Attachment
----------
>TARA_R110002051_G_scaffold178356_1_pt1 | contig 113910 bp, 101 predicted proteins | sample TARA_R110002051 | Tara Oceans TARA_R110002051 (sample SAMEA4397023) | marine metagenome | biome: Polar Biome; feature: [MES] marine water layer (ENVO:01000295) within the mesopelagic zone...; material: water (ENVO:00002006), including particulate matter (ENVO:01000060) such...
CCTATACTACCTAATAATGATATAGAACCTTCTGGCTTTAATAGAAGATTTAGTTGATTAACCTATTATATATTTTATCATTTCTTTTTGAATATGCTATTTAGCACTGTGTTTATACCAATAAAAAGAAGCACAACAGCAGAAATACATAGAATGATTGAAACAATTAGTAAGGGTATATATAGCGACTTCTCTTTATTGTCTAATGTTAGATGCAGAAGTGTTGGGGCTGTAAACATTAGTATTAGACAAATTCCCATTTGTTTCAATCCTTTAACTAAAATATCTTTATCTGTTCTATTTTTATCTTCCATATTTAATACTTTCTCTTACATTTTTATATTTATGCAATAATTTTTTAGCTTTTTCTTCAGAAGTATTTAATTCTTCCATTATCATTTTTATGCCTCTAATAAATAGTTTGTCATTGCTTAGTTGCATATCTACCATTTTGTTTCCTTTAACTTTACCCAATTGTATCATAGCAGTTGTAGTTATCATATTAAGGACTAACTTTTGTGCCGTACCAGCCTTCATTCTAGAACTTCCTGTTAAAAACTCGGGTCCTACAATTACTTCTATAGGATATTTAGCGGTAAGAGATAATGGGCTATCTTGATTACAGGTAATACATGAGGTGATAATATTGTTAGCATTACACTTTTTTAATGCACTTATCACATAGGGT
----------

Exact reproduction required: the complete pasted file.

>TARA_R110002051_G_scaffold178356_1_pt1 | contig 113910 bp, 101 predicted proteins | sample TARA_R110002051 | Tara Oceans TARA_R110002051 (sample SAMEA4397023) | marine metagenome | biome: Polar Biome; feature: [MES] marine water layer (ENVO:01000295) within the mesopelagic zone...; material: water (ENVO:00002006), including particulate matter (ENVO:01000060) such...
CCTATACTACCTAATAATGATATAGAACCTTCTGGCTTTAATAGAAGATTTAGTTGATTAACCTATTATATATTTTATCATTTCTTTTTGAATATGCTATTTAGCACTGTGTTTATACCAATAAAAAGAAGCACAACAGCAGAAATACATAGAATGATTGAAACAATTAGTAAGGGTATATATAGCGACTTCTCTTTATTGTCTAATGTTAGATGCAGAAGTGTTGGGGCTGTAAACATTAGTATTAGACAAATTCCCATTTGTTTCAATCCTTTAACTAAAATATCTTTATCTGTTCTATTTTTATCTTCCATATTTAATACTTTCTCTTACATTTTTATATTTATGCAATAATTTTTTAGCTTTTTCTTCAGAAGTATTTAATTCTTCCATTATCATTTTTATGCCTCTAATAAATAGTTTGTCATTGCTTAGTTGCATATCTACCATTTTGTTTCCTTTAACTTTACCCAATTGTATCATAGCAGTTGTAGTTATCATATTAAGGACTAACTTTTGTGCCGTACCAGCCTTCATTCTAGAACTTCCTGTTAAAAACTCGGGTCCTACAATTACTTCTATAGGATATTTAGCGGTAAGAGATAATGGGCTATCTTGATTACAGGTAATACATGAGGTGATAATATTGTTAGCATTACACTTTTTTAATGCACTTATCACATAGGGT